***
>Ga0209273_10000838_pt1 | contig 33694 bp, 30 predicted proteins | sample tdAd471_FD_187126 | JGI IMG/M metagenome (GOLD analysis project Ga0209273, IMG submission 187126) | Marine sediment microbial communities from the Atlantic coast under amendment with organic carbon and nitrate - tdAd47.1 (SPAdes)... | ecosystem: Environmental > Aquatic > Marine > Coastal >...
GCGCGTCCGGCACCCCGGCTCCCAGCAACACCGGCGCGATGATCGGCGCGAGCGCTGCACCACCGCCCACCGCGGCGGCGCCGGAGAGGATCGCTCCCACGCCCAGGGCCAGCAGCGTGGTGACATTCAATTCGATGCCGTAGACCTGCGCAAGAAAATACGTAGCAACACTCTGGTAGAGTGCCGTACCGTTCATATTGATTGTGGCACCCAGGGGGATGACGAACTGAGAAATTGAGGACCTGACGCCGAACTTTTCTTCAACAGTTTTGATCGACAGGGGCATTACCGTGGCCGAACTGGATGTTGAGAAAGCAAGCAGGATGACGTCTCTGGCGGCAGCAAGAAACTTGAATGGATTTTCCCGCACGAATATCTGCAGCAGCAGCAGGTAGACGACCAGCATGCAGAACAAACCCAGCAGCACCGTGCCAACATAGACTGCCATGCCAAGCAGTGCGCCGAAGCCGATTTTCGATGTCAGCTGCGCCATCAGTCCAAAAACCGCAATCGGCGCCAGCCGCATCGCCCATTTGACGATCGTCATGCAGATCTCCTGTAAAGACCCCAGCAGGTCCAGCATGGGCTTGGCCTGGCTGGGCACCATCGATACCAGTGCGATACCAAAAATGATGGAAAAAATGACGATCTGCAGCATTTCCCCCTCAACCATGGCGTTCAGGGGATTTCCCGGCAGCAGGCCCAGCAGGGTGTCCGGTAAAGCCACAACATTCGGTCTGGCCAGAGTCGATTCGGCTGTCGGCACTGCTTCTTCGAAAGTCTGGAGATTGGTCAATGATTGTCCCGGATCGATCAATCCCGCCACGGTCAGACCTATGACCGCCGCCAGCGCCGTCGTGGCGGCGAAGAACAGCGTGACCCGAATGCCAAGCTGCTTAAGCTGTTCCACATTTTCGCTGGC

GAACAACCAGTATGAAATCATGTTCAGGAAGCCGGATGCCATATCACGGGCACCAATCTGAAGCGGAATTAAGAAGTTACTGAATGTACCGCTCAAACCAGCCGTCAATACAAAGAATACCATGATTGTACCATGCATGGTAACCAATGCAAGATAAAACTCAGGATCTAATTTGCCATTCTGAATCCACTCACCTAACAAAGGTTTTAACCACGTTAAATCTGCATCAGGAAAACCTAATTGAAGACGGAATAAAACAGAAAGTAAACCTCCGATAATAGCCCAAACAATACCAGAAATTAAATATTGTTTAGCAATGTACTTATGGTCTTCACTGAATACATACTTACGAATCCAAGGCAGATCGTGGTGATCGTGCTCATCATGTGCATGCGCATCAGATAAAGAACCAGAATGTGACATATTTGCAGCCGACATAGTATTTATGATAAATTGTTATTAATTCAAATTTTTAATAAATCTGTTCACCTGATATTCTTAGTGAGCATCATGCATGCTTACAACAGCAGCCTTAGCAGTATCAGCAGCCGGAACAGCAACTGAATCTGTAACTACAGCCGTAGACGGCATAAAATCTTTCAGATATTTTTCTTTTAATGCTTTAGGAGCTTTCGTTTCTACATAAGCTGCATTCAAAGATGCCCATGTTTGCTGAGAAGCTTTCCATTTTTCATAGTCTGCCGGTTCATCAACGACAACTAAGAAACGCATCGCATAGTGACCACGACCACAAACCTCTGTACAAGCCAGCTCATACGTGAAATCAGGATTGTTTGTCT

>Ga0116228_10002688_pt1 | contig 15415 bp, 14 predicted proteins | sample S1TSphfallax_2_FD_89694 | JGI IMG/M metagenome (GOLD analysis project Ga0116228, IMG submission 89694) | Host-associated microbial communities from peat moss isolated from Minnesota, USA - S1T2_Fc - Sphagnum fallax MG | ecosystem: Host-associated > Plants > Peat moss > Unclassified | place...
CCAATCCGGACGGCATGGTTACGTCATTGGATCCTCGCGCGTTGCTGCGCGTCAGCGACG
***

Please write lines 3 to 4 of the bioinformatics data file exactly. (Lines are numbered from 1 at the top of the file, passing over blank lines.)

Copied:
GAACAACCAGTATGAAATCATGTTCAGGAAGCCGGATGCCATATCACGGGCACCAATCTGAAGCGGAATTAAGAAGTTACTGAATGTACCGCTCAAACCAGCCGTCAATACAAAGAATACCATGATTGTACCATGCATGGTAACCAATGCAAGATAAAACTCAGGATCTAATTTGCCATTCTGAATCCACTCACCTAACAAAGGTTTTAACCACGTTAAATCTGCATCAGGAAAACCTAATTGAAGACGGAATAAAACAGAAAGTAAACCTCCGATAATAGCCCAAACAATACCAGAAATTAAATATTGTTTAGCAATGTACTTATGGTCTTCACTGAATACATACTTACGAATCCAAGGCAGATCGTGGTGATCGTGCTCATCATGTGCATGCGCATCAGATAAAGAACCAGAATGTGACATATTTGCAGCCGACATAGTATTTATGATAAATTGTTATTAATTCAAATTTTTAATAAATCTGTTCACCTGATATTCTTAGTGAGCATCATGCATGCTTACAACAGCAGCCTTAGCAGTATCAGCAGCCGGAACAGCAACTGAATCTGTAACTACAGCCGTAGACGGCATAAAATCTTTCAGATATTTTTCTTTTAATGCTTTAGGAGCTTTCGTTTCTACATAAGCTGCATTCAAAGATGCCCATGTTTGCTGAGAAGCTTTCCATTTTTCATAGTCTGCCGGTTCATCAACGACAACTAAGAAACGCATCGCATAGTGACCACGACCACAAACCTCTGTACAAGCCAGCTCATACGTGAAATCAGGATTGTTTGTCT

>Ga0116228_10002688_pt1 | contig 15415 bp, 14 predicted proteins | sample S1TSphfallax_2_FD_89694 | JGI IMG/M metagenome (GOLD analysis project Ga0116228, IMG submission 89694) | Host-associated microbial communities from peat moss isolated from Minnesota, USA - S1T2_Fc - Sphagnum fallax MG | ecosystem: Host-associated > Plants > Peat moss > Unclassified | place...